Want to be successful? Study those who are, says CIS partner

W. P. Carey computer information systems students team up with a global leader in the aviation industry to help solve real-world issues in aerospace. David Jarvis, the chief information officer, vice president and, in his newest role, the lead of information enablement for Honeywell Aerospace, shares his advice.

David Jarvis is the chief information officer, vice president and, in his newest role, the lead of information enablement for Honeywell Aerospace in Phoenix.

David Jarvis is a big believer in learning from those who have made it. He reads about successful businesses and leaders, and he suggests students do the same. 

Jarvis is Honeywell Aerospace’s chief information officer, vice president and, in his newest role, the lead of information enablement for the company. The self-made man paid his way through college and moved up the ranks with hard work, real-life experiences, and by studying successful people.

Jarvis is a member of the Executive Council and the Executive Advisory Board for the Department of Information Systems as a way to give back to the W. P. Carey School of Business. Here’s his advice for students looking to climb the information systems ladder.

What do you wish you knew as a college student?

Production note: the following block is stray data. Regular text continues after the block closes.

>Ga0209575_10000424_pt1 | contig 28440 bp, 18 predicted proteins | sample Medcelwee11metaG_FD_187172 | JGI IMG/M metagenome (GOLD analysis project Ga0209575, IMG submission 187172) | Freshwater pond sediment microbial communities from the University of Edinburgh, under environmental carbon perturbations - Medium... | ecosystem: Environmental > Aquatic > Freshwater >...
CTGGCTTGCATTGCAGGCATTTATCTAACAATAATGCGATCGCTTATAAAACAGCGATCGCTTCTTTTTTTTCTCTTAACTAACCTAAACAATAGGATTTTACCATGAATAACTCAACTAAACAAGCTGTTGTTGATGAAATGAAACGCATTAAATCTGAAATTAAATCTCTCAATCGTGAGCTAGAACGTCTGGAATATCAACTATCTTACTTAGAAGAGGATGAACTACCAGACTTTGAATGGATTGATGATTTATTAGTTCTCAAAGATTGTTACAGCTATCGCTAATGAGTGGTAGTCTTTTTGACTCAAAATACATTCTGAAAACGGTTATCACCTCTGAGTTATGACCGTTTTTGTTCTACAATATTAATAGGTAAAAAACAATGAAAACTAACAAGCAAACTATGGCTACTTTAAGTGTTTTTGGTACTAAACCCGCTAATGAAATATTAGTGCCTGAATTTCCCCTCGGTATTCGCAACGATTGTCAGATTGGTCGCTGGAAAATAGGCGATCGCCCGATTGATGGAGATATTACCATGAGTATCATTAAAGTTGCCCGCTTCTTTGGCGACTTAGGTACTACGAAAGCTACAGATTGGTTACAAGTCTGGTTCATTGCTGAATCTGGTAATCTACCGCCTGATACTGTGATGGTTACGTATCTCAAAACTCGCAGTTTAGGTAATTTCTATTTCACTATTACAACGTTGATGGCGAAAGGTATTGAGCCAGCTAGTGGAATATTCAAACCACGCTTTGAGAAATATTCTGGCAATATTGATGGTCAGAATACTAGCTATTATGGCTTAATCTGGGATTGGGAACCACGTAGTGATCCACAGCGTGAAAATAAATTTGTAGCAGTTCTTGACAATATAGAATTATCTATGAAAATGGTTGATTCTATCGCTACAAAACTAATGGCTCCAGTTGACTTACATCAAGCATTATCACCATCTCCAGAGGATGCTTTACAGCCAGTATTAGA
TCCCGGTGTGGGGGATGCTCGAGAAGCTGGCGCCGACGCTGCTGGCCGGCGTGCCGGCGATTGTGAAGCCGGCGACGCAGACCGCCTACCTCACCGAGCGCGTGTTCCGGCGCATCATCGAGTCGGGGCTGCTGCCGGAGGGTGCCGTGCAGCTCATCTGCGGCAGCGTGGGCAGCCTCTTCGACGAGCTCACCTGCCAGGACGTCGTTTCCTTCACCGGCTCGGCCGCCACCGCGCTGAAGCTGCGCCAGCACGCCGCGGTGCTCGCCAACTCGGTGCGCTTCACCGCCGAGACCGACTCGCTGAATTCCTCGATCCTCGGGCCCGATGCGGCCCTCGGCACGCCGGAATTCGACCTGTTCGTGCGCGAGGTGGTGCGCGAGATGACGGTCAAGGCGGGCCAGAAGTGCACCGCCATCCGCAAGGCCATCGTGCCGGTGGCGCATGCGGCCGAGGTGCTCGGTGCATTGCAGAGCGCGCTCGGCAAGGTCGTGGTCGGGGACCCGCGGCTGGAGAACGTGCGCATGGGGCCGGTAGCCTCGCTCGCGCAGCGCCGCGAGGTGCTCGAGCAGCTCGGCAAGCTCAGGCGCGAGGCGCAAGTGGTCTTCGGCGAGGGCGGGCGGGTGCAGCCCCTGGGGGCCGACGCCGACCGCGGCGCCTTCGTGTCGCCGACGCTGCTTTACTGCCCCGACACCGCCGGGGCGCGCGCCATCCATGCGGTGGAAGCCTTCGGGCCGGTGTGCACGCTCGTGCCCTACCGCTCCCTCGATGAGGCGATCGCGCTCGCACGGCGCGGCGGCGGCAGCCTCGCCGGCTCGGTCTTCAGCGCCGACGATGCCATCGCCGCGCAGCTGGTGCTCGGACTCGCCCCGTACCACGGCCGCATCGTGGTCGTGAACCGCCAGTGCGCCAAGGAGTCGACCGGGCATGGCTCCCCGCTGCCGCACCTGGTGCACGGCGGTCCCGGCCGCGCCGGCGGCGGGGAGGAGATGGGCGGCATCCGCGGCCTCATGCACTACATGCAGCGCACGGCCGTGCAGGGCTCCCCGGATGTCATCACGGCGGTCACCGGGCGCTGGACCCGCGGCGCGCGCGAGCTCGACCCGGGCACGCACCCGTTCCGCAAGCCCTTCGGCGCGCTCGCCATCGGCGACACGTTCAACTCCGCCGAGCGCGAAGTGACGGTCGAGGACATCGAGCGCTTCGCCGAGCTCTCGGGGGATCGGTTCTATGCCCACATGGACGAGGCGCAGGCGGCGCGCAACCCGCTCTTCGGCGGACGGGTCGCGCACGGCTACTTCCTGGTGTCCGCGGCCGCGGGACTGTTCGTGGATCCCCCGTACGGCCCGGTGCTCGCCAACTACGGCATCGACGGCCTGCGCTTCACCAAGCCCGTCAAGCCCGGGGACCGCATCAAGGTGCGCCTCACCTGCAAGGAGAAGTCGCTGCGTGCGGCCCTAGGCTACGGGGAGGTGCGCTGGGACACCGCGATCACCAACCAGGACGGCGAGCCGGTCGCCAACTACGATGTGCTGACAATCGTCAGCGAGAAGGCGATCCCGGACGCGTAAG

That’s a whole thesis as many, many things would have been good to know. I wish I would have had a deeper understanding of the business strategy and how technology could enable that at the highest level. It’s great to learn from real business case examples. Additionally, I would have benefitted from a better appreciation of the value of key influencers and relationships in an organization and how these affect collections of people, how they make decisions, and who influences who. It’s essential to know in a large corporate environment.

The college experience tends to focus on understanding business and technology basics, and the foundational side of software, computers, accounting, finance, and marketing. The trick is knitting them all together, so you understand how the business operates. You’ve got to learn enough about each of those areas and understand how they fit together, which gets back to understanding how the business works.

How can students work smarter?

Get practical experiences, such as internships, co-ops, project assignments with local businesses, and international assignments when they’re available. Spend time understanding how successful companies and business leaders accomplished what they did. I don’t think it’s a case of taking a few more classes; it’s figuring out how to apply it.

If you could do it all again, what would you do differently?

I would have gained more real-world experience during college. I didn’t have the benefit of attaining that expertise in a corporate setting. The internships were there, but I had to work in the summer just to earn money to pay my tuition.

What are you trying to accomplish this quarter?

I’m focused on accelerating enterprise data management across all of Honeywell, which includes business processes, tools, technologies, and a broad range of people from multiple functional areas in the whole supply chain, engineering, sales, marketing, finance, and more. Just think of it as our collective goal: making data better.